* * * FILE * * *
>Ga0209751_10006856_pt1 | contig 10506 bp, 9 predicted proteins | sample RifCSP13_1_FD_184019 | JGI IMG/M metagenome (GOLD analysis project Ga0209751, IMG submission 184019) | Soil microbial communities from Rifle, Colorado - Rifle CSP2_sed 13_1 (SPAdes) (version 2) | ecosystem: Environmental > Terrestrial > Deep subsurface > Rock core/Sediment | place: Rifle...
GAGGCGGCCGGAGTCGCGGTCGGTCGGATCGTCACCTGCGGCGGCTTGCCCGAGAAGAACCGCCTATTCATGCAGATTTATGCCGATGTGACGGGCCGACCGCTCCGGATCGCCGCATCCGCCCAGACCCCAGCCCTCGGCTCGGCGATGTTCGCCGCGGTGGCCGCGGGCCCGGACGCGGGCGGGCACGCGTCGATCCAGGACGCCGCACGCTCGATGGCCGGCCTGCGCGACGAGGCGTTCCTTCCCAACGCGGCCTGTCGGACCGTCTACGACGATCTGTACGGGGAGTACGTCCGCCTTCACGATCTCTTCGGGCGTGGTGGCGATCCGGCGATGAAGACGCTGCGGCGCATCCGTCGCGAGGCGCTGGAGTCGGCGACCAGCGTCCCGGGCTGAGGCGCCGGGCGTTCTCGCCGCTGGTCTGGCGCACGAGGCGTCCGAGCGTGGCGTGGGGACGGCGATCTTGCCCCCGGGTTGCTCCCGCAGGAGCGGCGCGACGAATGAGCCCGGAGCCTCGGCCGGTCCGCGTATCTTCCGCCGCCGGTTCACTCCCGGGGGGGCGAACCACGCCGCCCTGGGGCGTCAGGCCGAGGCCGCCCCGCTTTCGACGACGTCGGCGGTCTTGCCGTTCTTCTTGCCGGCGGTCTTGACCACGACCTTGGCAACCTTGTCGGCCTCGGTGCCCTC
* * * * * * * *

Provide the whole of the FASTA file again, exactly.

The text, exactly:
>Ga0209751_10006856_pt1 | contig 10506 bp, 9 predicted proteins | sample RifCSP13_1_FD_184019 | JGI IMG/M metagenome (GOLD analysis project Ga0209751, IMG submission 184019) | Soil microbial communities from Rifle, Colorado - Rifle CSP2_sed 13_1 (SPAdes) (version 2) | ecosystem: Environmental > Terrestrial > Deep subsurface > Rock core/Sediment | place: Rifle...
GAGGCGGCCGGAGTCGCGGTCGGTCGGATCGTCACCTGCGGCGGCTTGCCCGAGAAGAACCGCCTATTCATGCAGATTTATGCCGATGTGACGGGCCGACCGCTCCGGATCGCCGCATCCGCCCAGACCCCAGCCCTCGGCTCGGCGATGTTCGCCGCGGTGGCCGCGGGCCCGGACGCGGGCGGGCACGCGTCGATCCAGGACGCCGCACGCTCGATGGCCGGCCTGCGCGACGAGGCGTTCCTTCCCAACGCGGCCTGTCGGACCGTCTACGACGATCTGTACGGGGAGTACGTCCGCCTTCACGATCTCTTCGGGCGTGGTGGCGATCCGGCGATGAAGACGCTGCGGCGCATCCGTCGCGAGGCGCTGGAGTCGGCGACCAGCGTCCCGGGCTGAGGCGCCGGGCGTTCTCGCCGCTGGTCTGGCGCACGAGGCGTCCGAGCGTGGCGTGGGGACGGCGATCTTGCCCCCGGGTTGCTCCCGCAGGAGCGGCGCGACGAATGAGCCCGGAGCCTCGGCCGGTCCGCGTATCTTCCGCCGCCGGTTCACTCCCGGGGGGGCGAACCACGCCGCCCTGGGGCGTCAGGCCGAGGCCGCCCCGCTTTCGACGACGTCGGCGGTCTTGCCGTTCTTCTTGCCGGCGGTCTTGACCACGACCTTGGCAACCTTGTCGGCCTCGGTGCCCTC